According to Rockefeller, Theres a little bug inside of me which wants to get the FCC to say to Fox and to MSNBC, Out. Off. End. Goodbye. It would be a big favor to political discourse; to our ability to do our work here in Congress; and to the American people, to be able to talk with each other and have some faith in their government and, more importantly, in their future.
The New York Times explains that the remark was not in Rockefellers prepared speech, which read:
When it comes to developing content, our entertainment machine is too often in a race to the bottom. Even worse, our news media has all but surrendered to the forces of entertainment. Instead of a watchdog that is a check on the excesses of government and business, we have the endless barking of a 24-hour news cycle. We have journalism that is always ravenous for the next rumor, but insufficiently hungry for the facts that can nourish our democracy. As citizens, we are paying the price.
Apparently, the Senator could not contain his true feelings.
Moreover, the Senators statements are all too familiar, as they closely mirror assertions made by President Barack Obama during a commencement speech at Hampton University in Virginia:
And with iPods and iPads; and Xboxes and PlayStations none of which I know how to work information becomes a distraction, a diversion, a form of entertainment, rather than a tool of empowerment, rather than the means of emancipation. So all of this is not only putting pressure on you; its putting new pressure on our country and on our democracy.
Both politicians view conflicting political views as a danger to "democracy" as opposed to an exercise of freedom of speech.
Likewise, conservative pundit Laura Ingraham contends that both men are targeting conservatives, despite the references to MSNBC and Xboxes," which she asserts are there merely to allow the speakers to appear fair and relatively harmless.
Fortunately for fans of Fox News and MSNBC, Rockefellers dreams of controlling political discourse on cable news will not be realized, as the Federal Communications Commission (FCC) has no jurisdiction over cable, only over channels delivered over broadcast airwaves.
Similar to the Rockefellers sentiments, Reverend Al Sharpton told MSNBCs Ed Schultz that the FCC should be responsible for going after talk radio stations that carry personalities like Rush Limbaugh.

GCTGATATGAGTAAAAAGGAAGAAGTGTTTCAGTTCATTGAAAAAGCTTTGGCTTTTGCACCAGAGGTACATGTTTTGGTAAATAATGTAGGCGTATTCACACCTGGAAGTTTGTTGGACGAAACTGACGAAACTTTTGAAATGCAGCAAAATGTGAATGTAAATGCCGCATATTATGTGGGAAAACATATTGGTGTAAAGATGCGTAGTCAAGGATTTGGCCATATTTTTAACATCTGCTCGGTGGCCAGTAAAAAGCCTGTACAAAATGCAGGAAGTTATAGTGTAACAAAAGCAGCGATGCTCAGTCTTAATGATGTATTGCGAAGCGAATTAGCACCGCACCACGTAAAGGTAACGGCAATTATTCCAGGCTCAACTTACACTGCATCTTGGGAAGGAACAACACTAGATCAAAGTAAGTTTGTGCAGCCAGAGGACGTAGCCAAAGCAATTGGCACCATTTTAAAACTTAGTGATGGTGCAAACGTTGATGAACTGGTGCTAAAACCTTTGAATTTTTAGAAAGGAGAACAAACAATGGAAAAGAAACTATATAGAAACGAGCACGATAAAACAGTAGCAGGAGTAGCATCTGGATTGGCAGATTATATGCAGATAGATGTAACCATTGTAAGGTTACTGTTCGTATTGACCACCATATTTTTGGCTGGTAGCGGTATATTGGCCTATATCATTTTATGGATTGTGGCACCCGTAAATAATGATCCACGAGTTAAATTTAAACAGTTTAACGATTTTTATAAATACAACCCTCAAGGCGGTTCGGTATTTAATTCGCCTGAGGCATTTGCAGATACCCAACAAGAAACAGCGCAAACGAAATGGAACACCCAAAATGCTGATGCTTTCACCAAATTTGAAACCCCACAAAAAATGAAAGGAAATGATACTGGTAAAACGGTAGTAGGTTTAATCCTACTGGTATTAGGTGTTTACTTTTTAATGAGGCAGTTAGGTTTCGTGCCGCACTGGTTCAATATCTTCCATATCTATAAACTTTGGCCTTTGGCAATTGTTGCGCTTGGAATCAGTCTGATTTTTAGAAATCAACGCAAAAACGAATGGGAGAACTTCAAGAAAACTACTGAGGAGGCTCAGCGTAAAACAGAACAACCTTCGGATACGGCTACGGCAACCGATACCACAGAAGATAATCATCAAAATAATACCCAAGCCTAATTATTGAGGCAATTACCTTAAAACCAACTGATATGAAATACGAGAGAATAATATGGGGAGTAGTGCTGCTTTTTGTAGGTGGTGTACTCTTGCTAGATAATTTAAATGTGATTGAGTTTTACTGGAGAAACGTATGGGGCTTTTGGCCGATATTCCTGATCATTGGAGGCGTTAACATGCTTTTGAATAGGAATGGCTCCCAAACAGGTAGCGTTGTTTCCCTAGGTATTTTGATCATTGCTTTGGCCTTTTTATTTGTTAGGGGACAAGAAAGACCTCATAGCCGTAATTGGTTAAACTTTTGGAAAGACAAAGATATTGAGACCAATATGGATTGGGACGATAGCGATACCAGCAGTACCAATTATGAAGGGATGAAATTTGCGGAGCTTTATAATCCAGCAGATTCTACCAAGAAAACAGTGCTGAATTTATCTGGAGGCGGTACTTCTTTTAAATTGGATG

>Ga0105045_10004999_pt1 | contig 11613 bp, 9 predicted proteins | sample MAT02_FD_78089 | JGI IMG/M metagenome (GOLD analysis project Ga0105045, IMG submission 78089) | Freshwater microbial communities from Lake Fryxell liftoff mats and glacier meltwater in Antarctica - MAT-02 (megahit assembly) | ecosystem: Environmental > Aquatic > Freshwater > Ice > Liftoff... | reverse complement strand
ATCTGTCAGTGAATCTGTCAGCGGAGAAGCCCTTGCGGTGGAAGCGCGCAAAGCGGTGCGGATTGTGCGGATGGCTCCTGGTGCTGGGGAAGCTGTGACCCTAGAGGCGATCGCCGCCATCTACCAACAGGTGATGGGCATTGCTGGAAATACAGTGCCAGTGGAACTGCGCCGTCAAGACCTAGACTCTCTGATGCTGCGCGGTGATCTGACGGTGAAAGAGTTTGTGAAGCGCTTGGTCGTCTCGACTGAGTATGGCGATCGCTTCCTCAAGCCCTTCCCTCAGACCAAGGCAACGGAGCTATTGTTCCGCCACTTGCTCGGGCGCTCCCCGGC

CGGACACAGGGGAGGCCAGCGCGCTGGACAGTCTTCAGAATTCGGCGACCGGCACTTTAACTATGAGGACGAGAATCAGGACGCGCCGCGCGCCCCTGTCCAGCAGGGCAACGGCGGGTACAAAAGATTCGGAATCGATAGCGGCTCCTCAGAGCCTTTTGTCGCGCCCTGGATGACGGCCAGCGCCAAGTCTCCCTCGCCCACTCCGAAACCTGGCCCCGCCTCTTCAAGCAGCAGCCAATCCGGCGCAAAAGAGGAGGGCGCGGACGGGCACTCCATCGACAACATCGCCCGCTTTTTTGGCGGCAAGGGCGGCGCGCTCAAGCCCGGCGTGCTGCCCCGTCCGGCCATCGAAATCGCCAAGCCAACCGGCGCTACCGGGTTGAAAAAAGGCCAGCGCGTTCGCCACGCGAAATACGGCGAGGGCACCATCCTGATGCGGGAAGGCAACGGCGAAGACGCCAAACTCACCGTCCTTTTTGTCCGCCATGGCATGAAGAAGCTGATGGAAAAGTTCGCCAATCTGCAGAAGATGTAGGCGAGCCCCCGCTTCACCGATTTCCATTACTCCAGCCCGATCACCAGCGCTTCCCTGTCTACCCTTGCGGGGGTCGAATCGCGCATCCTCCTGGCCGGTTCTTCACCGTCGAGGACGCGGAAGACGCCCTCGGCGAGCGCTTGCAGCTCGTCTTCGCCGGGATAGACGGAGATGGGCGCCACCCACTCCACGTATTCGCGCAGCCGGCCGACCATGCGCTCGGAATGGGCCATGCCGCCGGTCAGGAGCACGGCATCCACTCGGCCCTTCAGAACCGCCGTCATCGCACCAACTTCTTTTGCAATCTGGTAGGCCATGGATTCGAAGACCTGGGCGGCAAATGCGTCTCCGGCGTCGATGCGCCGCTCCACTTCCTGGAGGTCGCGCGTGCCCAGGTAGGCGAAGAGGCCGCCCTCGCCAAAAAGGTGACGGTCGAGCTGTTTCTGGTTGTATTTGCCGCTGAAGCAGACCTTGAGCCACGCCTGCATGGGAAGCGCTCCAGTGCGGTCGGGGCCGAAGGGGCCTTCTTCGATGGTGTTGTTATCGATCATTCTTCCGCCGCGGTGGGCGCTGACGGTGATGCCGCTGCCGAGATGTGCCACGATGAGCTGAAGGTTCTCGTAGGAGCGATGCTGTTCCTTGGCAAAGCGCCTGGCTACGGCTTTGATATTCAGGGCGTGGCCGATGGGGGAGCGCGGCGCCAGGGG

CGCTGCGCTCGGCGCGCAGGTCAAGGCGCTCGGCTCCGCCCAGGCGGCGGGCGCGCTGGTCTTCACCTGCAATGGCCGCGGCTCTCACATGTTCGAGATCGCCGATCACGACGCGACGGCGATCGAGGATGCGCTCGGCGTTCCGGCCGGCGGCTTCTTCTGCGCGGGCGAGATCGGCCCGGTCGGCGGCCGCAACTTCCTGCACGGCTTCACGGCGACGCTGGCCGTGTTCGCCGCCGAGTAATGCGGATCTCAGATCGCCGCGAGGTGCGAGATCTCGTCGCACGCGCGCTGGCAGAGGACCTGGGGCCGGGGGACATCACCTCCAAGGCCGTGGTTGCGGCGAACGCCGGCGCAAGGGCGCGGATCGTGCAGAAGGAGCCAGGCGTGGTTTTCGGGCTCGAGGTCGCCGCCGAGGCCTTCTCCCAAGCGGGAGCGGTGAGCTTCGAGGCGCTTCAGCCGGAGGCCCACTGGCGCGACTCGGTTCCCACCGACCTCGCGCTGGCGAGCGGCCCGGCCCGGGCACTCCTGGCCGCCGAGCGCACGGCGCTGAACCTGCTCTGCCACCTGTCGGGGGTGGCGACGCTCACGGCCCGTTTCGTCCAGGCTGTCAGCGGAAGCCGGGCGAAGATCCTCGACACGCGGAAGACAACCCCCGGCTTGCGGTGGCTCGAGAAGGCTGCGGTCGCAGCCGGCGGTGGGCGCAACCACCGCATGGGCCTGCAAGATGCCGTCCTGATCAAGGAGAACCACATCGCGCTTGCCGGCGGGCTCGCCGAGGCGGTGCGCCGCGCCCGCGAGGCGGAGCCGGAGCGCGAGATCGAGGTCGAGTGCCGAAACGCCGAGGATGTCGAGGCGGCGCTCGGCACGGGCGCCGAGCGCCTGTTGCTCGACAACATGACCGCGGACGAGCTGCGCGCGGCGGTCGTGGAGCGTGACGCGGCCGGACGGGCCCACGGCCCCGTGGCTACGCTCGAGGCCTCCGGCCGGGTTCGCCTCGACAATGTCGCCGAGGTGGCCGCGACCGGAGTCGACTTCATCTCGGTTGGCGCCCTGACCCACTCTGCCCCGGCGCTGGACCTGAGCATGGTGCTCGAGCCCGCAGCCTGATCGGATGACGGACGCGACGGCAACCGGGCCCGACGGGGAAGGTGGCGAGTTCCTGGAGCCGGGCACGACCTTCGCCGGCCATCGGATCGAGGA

According to Newsbusters, The background [of Sharptons statement] is the back-and-forth between Schultz and Rush regarding Limbaughs comments on Jim Clyburn, President Obama and Sheila Jackson Lee, which asserted that racism is driving top ranking Dems to wrestle power from ?African-American Representative Jim Clyburn. ?
In response to Limbaughs statements, Sharpton told Schultz:
When you keep having all of these racial tones, that is supported by federally-regulated radio remember, these stations that he is on go to the federal government to get consolidation, to get waivers the government has a right to protect free speech but they also have an obligation to hold standards where American people are not subjected to this.
I think that even if his advertisers cant be stopped with boycotts, the FCC must step in and deal with standards on how they give station clearances to people that just want to race-bait. This is not about opinions, this is not about what you or I say in our college speeches or churches. This is on federally-regulated airwaves that the FCC gives the license to stations to let them do this.
Newsbusters believes that Sharptons explanation is merely to disguise his true intent, which is to target the conservatives who helped the Democrats lose their majority on November 2. The bottom line is that the left wants to find an excuse, any excuse, to grab the mike from the man who has wreaked so much havoc on their cause.
The statements made by Obama, Rockefeller, and Sharpton emphasize that the Lefts claims to diversity and open-mindedness are nothing more than smoke and mirrors.
Photo: Sen. Jay Rockefeller, D-W.Va., speaks on Capitol Hill in Washington, April 27, 2010: AP Images